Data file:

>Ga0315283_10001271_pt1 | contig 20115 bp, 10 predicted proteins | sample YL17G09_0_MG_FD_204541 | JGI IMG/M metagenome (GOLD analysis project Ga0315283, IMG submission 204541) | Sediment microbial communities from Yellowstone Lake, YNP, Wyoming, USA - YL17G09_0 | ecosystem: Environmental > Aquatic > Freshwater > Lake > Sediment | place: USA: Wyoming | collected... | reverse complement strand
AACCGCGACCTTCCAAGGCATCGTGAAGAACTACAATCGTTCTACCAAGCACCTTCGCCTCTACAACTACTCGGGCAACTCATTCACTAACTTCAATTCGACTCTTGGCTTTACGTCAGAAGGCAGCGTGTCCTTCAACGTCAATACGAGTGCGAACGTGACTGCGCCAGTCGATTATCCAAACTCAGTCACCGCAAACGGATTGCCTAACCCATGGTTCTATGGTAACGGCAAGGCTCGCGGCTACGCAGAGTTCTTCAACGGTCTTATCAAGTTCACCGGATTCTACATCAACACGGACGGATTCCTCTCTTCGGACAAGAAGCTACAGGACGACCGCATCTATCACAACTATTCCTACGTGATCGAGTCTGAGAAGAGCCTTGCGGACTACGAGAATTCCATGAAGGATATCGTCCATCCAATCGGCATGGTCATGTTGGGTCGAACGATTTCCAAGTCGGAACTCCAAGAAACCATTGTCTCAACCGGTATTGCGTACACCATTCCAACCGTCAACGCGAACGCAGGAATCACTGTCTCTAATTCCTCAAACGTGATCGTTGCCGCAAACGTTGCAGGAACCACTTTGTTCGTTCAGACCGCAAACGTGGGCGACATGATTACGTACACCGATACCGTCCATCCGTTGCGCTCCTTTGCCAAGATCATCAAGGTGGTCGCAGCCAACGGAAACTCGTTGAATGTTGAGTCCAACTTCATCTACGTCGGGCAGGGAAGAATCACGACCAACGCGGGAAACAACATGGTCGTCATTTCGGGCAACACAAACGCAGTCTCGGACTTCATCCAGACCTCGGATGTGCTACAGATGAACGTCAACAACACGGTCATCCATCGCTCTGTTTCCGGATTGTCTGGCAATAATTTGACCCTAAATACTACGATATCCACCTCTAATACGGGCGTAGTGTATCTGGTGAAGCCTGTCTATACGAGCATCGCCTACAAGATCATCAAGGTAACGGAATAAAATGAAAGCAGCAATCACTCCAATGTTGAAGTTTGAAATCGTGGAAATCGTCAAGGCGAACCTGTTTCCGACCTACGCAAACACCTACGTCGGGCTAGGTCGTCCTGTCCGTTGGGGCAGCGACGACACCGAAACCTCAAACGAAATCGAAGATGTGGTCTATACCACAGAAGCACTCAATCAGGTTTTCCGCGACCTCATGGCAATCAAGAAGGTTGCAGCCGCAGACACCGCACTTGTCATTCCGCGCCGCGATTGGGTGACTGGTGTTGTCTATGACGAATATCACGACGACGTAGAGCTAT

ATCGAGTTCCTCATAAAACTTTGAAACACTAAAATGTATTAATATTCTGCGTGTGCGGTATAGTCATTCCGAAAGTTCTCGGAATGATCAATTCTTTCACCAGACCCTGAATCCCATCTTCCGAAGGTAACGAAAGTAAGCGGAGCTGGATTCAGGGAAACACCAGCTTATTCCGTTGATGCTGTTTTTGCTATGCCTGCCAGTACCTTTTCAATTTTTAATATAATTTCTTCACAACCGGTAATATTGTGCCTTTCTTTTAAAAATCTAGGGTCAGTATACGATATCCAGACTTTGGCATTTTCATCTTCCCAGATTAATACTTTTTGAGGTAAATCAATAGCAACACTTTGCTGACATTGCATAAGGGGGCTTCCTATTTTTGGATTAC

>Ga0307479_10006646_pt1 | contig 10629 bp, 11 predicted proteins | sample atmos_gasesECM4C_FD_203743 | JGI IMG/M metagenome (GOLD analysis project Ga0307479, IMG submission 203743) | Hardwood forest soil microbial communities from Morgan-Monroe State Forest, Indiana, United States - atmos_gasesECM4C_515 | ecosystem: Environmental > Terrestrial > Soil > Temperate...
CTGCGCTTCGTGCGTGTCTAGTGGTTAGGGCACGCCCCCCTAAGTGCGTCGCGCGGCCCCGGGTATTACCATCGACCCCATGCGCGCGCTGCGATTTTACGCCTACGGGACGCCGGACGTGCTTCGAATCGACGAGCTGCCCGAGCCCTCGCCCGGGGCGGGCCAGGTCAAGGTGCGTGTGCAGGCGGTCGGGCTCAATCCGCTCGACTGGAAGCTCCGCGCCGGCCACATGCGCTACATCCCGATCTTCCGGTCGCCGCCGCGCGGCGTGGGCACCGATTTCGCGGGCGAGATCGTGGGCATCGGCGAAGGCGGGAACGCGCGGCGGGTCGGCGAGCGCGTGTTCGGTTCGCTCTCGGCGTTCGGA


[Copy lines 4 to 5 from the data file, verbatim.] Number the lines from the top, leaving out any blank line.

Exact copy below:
>Ga0307479_10006646_pt1 | contig 10629 bp, 11 predicted proteins | sample atmos_gasesECM4C_FD_203743 | JGI IMG/M metagenome (GOLD analysis project Ga0307479, IMG submission 203743) | Hardwood forest soil microbial communities from Morgan-Monroe State Forest, Indiana, United States - atmos_gasesECM4C_515 | ecosystem: Environmental > Terrestrial > Soil > Temperate...
CTGCGCTTCGTGCGTGTCTAGTGGTTAGGGCACGCCCCCCTAAGTGCGTCGCGCGGCCCCGGGTATTACCATCGACCCCATGCGCGCGCTGCGATTTTACGCCTACGGGACGCCGGACGTGCTTCGAATCGACGAGCTGCCCGAGCCCTCGCCCGGGGCGGGCCAGGTCAAGGTGCGTGTGCAGGCGGTCGGGCTCAATCCGCTCGACTGGAAGCTCCGCGCCGGCCACATGCGCTACATCCCGATCTTCCGGTCGCCGCCGCGCGGCGTGGGCACCGATTTCGCGGGCGAGATCGTGGGCATCGGCGAAGGCGGGAACGCGCGGCGGGTCGGCGAGCGCGTGTTCGGTTCGCTCTCGGCGTTCGGA